INSIGHTS: HOW DO BRANDS GIVE BACK IN A POST-COVID WORLD?
Let’s ensure our companies and brands really want to contribute and that we are involved in developing commitments that strike the economic, social and environmental balance, says Naomi Jones, communications and marketing director at Suez.
We know that employees and customers today expect brands to commit to wider societal and environmental responsibilities. According to professor Isaac Getz, 89% of consumers would switch from their usual brand to one with a social mission.
It is true that in the first couple of months of the pandemic, as the country went into crisis management mode, matters such as the protests by Extinction Rebellion, Greta Thunberg holding world leaders to account and the forest fires which caused devastation in Australia felt a lifetime ago.
However, as employees and customers start to come out of the regression phase in the crisis curve, a desire for brands to be accountable and leave the world in a better place is firmly back in people’s minds. According to GlobeScan’s recent worldwide survey, citizens are reawakening to the fact that climate change is a crisis not be to ignored.
So how do brands commit to giving back to society and combat climate change in a post-Covid world?
First of all, your sustainability strategy needs to include a tangible and ambitious plan for future actions and to be fully integrated into the business plan. Similarly, sustainability comms must be rooted in strategic action and for this, a close partnership between sustainability and communications teams is essential. And what if you are in recovery mode and your carefully planned comms strategy for 2020 has gone out the window? Then make sustainability commitments a fundamental part of your comms recovery plan.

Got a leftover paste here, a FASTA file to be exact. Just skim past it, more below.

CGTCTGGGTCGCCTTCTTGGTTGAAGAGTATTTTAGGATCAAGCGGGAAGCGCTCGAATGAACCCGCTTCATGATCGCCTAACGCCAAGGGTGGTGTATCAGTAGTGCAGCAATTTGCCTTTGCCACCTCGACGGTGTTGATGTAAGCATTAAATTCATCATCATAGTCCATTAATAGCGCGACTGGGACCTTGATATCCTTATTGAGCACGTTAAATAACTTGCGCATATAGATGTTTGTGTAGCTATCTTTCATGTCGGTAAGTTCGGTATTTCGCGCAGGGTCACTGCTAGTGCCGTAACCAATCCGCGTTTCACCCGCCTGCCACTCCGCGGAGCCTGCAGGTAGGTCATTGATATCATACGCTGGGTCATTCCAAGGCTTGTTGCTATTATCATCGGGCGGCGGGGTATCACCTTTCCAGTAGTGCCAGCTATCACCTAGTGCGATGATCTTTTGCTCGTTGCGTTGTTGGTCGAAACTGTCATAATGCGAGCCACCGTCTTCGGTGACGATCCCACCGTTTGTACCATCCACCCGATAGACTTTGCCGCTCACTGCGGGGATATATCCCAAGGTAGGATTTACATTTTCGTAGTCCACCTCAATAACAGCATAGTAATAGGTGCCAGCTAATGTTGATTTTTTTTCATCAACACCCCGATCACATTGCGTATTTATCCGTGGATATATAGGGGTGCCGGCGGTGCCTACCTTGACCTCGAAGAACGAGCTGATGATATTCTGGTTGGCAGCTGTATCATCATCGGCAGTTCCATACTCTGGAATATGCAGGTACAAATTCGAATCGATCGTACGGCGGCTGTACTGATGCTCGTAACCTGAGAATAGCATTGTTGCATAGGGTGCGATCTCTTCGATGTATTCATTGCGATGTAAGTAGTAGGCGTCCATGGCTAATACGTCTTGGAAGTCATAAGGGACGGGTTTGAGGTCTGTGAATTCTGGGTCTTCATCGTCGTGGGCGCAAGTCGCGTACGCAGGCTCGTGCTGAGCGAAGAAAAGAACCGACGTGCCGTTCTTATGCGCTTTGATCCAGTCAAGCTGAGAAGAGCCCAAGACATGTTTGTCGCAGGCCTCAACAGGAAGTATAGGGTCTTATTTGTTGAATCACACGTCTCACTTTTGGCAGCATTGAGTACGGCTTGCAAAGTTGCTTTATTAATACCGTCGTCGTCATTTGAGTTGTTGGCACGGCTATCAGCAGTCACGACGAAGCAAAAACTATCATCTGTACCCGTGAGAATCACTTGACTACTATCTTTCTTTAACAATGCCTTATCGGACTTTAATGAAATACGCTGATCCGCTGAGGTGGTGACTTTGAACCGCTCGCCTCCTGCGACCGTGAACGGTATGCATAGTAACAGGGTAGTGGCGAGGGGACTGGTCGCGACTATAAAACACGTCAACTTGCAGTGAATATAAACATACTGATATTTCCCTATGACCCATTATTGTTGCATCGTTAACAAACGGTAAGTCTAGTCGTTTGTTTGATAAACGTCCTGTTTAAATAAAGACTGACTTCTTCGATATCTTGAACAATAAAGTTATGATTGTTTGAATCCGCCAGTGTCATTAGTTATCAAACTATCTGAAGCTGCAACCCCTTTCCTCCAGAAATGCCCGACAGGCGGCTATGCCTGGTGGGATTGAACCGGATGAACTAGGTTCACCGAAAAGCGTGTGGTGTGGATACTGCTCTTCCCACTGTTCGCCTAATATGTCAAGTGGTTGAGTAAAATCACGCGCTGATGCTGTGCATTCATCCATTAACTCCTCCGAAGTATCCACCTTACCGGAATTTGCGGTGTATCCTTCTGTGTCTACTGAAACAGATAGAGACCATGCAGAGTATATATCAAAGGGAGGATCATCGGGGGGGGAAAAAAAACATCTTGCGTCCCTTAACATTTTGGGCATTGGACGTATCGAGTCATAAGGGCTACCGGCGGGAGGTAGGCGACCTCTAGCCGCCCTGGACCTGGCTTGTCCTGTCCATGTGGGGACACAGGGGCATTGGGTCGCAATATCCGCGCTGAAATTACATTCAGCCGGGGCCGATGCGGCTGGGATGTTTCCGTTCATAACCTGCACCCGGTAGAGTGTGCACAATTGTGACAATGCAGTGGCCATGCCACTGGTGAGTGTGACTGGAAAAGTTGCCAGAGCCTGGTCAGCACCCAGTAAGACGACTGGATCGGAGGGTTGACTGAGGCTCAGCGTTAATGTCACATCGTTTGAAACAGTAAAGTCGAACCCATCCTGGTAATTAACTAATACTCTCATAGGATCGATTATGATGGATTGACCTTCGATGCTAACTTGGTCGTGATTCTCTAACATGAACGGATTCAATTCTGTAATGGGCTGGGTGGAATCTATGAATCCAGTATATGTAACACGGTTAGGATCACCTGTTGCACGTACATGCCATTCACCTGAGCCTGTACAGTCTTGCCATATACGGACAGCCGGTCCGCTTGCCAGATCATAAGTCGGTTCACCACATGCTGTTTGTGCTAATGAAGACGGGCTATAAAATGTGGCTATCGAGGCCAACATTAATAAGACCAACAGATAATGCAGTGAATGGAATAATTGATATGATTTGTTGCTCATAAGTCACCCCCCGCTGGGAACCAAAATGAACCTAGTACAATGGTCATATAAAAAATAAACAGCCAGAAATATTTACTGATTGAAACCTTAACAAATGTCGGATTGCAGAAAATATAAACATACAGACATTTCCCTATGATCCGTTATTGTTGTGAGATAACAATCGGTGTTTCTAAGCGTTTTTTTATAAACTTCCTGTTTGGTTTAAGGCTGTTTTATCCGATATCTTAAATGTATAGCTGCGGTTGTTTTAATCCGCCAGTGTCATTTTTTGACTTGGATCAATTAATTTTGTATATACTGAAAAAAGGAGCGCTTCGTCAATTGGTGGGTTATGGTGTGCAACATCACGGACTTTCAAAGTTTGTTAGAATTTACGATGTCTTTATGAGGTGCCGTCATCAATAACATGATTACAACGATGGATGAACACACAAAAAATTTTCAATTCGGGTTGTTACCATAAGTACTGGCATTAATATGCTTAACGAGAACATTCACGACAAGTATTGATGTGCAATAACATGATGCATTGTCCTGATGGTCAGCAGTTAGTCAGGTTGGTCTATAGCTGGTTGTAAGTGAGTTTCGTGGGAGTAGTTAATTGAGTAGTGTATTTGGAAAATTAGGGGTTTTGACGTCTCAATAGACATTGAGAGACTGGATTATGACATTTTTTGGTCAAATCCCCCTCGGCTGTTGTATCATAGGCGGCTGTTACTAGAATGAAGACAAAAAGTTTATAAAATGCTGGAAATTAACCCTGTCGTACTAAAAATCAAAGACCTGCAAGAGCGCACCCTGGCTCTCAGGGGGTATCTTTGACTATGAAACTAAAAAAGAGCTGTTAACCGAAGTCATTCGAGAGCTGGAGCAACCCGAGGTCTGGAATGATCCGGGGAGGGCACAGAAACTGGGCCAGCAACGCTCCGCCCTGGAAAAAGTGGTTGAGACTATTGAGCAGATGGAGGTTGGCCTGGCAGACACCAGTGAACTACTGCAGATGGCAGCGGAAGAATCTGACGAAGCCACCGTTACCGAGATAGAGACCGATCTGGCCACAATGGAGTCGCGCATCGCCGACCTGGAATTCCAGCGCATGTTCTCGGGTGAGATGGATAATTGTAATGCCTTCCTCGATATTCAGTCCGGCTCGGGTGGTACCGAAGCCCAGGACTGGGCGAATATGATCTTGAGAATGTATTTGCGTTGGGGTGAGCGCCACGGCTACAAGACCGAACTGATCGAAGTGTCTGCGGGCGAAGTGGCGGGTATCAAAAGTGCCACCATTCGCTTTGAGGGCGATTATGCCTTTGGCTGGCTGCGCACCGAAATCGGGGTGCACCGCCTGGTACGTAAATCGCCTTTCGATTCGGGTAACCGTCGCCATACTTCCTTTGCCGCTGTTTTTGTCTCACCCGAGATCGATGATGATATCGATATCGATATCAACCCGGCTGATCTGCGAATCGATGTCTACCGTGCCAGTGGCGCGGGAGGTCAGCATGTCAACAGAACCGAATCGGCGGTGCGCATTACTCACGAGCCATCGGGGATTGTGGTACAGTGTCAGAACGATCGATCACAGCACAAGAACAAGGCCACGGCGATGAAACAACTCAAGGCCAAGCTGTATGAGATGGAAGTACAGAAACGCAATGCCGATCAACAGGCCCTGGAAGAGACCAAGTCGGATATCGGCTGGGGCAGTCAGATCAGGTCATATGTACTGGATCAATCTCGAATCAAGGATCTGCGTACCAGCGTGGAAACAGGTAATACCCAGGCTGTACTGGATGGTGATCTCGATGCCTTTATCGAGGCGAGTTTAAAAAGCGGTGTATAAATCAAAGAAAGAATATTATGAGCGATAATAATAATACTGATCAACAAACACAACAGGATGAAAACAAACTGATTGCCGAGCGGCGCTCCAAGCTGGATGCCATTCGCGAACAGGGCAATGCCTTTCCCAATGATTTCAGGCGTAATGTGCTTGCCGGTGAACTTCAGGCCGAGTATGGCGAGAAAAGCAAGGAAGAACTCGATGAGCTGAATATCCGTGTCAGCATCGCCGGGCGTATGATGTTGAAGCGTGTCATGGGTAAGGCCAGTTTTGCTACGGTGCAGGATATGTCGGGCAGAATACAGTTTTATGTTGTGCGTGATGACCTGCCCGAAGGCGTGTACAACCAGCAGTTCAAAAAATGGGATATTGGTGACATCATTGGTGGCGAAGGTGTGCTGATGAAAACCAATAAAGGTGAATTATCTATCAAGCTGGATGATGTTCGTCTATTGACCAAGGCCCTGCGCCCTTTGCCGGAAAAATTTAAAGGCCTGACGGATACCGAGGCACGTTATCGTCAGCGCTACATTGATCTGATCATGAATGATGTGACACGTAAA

This is essential to avoiding the dreaded ‘greenwashing’ tag. In times when communications professionals are working at full pelt, it can be easy to fall into working project to project. But this is when greenwashing most occurs, as sustainability actions appear campaign driven as opposed to part of a long-term company strategy.
An open, transparent and humble approach also helps to avoid accusations of greenwashing. At the risk of sounding like a reality TV contestant, it is all about the journey. It is much better to say, “We are not 100% there, but this is what we have done and this is what we are committed to,” than to exaggerate or make false or misleading claims.
Equally critical is focussing on your internal plans, commitments and engagement before you go external. This is because having a brand and culture match is important for authenticity. But it is also for a second reason. Nowadays, sustainability communications has moved from ‘how are you mitigating risk as a company,’ to ‘how can you help me be more sustainable at home and at work as an employee or customer.’ It has become much more personal, and this new dynamic is better expressed through your employees and storytelling than reporting facts and figures. Therefore, your employees believing in your sustainability commitments is key.
It is also time to think outside the box. Can’t do your usual community or school outreach work? Then develop resources to help give the same experience virtually.
As Kevin McCloud said, “Sustainability is now a big baggy sack in which people throw all kinds of old ideas, hot air and dodgy activities in order to be able to greenwash their products and feel good.”
Let’s be better than this. As communicators, let’s ensure our companies and brands really want to contribute and that we are involved in developing commitments that strike the economic, social and environmental balance. Let our communications help move your company from wanting to be seen to be making a difference, to driving forward genuine change and results.